Navigating Bank Failures in Retirement – Finger Financial Five #125

“People should be more concerned with the return of their principal than the return on the principal.” – Will Rogers

There is some news of a bank failure recently. How will this affect you?

The recent failure of three U.S. banks has raised concerns over the economy and financial system. The situation is still evolving and there is plenty of speculation as to what might come next. One recent development is that government officials from the Treasury, Federal Reserve, and FDIC have announced that depositors will be made whole to backstop the system and restore confidence. This crisis has created hardship for many companies and individuals as payrolls are disrupted and access to cash is halted. However, it’s more important to stay level headed and focus on the big picture when it comes to investing. What should long-term investors know about these bank failures, and what do they reveal about the financial system.

Bank stocks have struggled due to recent failures.

From a market and economic perspective, the main question is whether there is wider systemic risk to the financial system. This episode reveals that these banks grew too aggressively and with too little risk management as tech valuations rose and crypto prices rallied over the past several years. While this worked well in a bull market, the reversal of these trends in 2022 made these banks vulnerable to classic bank runs.
How do bank runs occur? A simplified description of the classic banking model is that customers – both businesses and individuals – deposit funds for safekeeping. Banks then use these deposits to make loans or to buy high quality investment securities which they hope can generate profits. This works well as long as these investment assets maintain or grow in value and customers trust that their deposits are safe. If either of these is not the case, a bank may not have the liquidity to meet its obligations. With this in mind, these recent failures were due to two related problems.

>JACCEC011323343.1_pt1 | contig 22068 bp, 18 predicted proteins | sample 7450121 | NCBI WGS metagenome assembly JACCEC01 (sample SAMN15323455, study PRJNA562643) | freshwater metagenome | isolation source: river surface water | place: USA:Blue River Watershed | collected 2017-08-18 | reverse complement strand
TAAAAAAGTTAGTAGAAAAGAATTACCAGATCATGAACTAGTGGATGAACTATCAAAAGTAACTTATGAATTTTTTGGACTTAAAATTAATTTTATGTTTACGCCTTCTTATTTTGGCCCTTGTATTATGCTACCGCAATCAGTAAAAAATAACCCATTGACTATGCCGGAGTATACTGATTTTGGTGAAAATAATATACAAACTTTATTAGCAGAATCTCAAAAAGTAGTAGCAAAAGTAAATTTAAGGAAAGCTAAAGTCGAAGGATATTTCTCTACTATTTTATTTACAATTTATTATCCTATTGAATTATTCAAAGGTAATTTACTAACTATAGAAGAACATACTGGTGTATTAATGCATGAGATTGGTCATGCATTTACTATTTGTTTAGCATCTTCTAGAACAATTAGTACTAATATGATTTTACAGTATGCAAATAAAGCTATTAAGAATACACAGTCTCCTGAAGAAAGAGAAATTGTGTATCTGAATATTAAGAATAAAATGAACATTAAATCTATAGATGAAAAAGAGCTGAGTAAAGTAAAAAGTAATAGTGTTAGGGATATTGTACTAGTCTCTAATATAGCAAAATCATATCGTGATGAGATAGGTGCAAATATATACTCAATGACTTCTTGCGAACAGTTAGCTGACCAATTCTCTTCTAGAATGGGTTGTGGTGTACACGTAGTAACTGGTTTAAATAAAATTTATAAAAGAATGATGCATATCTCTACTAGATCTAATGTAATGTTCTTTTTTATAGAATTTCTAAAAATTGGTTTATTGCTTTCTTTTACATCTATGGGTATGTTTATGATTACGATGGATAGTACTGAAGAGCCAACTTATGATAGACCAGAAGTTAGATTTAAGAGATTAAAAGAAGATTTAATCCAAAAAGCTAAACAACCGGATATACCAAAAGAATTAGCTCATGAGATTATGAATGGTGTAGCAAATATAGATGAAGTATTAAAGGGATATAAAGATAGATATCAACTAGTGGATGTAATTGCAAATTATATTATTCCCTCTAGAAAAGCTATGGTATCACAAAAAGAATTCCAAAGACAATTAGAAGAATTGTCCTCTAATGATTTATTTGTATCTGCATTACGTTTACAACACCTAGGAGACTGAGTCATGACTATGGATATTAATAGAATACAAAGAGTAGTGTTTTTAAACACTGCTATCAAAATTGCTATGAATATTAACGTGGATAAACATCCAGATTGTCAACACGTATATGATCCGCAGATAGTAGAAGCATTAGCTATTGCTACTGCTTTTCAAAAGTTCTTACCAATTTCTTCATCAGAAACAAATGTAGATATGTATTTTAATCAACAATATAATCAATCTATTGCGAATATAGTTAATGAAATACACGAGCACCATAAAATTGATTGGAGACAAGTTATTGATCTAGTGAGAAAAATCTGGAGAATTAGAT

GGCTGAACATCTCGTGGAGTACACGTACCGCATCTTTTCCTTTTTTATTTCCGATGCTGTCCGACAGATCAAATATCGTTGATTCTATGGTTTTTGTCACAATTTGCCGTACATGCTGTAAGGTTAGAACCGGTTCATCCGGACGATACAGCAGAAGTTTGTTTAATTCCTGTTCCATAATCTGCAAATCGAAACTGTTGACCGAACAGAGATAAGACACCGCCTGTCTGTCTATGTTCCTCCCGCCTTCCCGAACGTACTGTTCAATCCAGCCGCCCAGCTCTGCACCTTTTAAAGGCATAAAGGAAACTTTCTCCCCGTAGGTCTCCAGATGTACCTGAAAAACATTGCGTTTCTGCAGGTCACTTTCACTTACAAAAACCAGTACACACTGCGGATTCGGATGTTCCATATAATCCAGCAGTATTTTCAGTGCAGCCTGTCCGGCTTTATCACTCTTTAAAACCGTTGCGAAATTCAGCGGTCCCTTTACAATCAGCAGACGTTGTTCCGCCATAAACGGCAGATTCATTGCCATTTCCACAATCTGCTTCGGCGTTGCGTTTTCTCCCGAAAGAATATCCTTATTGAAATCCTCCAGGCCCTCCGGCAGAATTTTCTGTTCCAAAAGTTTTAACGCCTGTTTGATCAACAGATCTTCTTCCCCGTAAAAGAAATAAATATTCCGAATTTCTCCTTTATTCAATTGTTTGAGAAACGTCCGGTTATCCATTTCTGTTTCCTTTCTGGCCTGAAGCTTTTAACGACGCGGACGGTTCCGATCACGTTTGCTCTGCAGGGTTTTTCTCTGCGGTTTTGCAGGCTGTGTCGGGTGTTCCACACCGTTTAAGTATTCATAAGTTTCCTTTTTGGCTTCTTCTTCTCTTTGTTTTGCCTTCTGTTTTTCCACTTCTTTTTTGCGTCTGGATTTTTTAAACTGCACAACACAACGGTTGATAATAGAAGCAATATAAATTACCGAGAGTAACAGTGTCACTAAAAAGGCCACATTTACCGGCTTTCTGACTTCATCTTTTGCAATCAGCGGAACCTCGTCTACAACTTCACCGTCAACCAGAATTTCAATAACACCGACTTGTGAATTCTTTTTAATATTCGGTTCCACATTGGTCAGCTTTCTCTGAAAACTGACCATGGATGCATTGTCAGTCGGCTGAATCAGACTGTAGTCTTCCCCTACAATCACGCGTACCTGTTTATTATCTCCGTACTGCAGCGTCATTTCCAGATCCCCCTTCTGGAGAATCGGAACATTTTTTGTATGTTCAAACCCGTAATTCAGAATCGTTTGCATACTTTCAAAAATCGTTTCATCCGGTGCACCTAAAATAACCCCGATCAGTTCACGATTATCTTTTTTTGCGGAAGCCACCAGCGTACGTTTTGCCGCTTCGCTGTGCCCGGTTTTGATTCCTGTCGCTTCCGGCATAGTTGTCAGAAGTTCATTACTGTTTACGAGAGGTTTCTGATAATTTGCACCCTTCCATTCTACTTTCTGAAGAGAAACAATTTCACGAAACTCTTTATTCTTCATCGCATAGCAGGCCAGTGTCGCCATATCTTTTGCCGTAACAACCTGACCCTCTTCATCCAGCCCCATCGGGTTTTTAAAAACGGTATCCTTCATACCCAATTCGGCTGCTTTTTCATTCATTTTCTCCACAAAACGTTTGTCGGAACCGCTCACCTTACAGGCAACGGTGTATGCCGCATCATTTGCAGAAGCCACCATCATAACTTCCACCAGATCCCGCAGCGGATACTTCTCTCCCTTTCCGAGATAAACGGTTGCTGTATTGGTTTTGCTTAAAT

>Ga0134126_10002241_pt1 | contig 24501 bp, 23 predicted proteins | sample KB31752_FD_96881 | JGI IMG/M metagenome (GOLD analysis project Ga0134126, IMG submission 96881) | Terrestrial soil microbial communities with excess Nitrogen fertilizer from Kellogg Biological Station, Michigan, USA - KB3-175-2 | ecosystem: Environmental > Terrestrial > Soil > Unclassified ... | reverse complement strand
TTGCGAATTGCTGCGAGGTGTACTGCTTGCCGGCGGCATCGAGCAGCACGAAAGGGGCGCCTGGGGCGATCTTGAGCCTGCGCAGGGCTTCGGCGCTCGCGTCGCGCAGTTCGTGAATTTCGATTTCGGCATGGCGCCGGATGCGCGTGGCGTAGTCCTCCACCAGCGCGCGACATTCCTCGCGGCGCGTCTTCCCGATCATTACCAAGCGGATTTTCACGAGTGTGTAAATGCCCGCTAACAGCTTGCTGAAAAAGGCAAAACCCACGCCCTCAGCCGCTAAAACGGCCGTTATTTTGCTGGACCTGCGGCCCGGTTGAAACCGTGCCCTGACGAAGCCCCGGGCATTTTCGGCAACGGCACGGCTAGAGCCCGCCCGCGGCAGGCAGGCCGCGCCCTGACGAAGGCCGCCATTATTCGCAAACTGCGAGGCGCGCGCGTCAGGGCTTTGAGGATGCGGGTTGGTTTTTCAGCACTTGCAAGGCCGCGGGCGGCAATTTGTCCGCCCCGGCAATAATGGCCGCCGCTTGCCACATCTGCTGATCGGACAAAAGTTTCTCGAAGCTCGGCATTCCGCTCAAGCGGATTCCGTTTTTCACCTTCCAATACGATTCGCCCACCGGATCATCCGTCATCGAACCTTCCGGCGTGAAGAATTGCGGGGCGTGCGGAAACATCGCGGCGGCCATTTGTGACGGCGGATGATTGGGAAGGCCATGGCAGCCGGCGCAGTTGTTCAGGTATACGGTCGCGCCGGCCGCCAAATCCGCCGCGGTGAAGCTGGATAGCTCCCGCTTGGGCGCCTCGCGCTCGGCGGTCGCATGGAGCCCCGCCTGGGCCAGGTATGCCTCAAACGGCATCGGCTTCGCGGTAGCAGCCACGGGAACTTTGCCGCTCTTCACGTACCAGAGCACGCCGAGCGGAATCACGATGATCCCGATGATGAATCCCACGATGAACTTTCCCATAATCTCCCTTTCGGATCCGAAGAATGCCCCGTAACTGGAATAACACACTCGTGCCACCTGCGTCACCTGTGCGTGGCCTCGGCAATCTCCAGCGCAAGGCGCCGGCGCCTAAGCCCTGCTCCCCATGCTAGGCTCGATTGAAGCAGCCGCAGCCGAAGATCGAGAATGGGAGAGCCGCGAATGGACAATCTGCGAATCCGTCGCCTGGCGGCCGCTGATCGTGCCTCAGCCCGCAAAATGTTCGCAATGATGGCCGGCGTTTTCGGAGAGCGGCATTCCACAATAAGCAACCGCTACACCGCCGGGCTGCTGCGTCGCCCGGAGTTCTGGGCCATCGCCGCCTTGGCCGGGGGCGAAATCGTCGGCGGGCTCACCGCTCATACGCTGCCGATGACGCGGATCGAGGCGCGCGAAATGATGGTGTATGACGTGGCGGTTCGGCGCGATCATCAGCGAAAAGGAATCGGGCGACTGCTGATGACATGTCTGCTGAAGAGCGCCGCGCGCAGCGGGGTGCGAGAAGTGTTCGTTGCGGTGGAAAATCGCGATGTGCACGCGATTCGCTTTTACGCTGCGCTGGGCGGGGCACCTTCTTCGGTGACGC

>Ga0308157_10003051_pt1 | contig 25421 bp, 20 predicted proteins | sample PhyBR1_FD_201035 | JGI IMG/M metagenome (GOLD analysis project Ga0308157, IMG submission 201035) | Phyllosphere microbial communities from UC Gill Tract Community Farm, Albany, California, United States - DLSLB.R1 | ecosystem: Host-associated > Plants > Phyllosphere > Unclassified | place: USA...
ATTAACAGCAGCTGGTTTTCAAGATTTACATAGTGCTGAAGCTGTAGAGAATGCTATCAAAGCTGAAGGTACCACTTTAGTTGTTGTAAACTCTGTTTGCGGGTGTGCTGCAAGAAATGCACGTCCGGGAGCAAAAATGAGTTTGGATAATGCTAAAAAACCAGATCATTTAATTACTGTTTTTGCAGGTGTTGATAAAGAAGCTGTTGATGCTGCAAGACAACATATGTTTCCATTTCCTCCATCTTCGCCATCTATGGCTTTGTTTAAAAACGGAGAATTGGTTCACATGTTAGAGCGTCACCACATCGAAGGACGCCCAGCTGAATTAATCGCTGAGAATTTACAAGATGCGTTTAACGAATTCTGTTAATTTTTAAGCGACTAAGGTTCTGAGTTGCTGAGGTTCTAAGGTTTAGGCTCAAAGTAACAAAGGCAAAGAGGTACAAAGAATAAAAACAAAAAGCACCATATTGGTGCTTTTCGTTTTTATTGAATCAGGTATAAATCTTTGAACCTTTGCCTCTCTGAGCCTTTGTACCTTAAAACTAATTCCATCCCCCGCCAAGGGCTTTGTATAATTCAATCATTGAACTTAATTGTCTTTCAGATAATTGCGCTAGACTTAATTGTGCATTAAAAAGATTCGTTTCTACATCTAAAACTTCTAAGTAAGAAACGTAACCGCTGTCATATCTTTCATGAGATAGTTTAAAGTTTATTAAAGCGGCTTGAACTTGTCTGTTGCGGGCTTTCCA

Banks accumulated unrealized losses on investment securities as rates spiked.

First, rapidly rising interest rates and Fed rate hikes over the past year created financial stresses on bank balance sheets. Bonds had their worst performance in history in 2022, driving unrealized losses on investment assets including U.S. Treasuries, as shown in the accompanying chart. Whether banks need to book these losses depends on how these securities are accounted for, but this worsens as banks face pressure on deposits. Thus, as rates rose, Silicon Valley Bank and others found themselves with assets worth far less.
Second, SVB’s concentration of tech and startup customers made it vulnerable as conditions deteriorated for that sector, just as Silvergate and Signature Bank were exposed to the slowdown in the crypto industry. SVB tried to plug this gap by raising fresh capital, but this backfired since it highlighted the liquidity and solvency issues it faced. Like shouting “fire” in a crowded theater, once there is the perception of solvency problems, a classic bank run can occur swiftly, which can then become a self-fulfilling prophecy. To a large extent, this played out publicly as many in the startup and VC communities urged companies to move their funds.
While government actions are always controversial and subject to political debate, moves by Treasury, the Fed, and the FDIC to backstop customer deposits across these banks will likely help to prevent contagion effects across the system. At the same time, it does not directly address the underlying issue of impaired assets which depends on the quality of risk and asset/liability management at each bank. However, the risk that unrealized losses become a solvency issue is mitigated for larger, more diversified banks that are less reliant on deposits, have a more substantial deposit base, and maintain higher amounts of capital.
These bank failures are the largest since 2008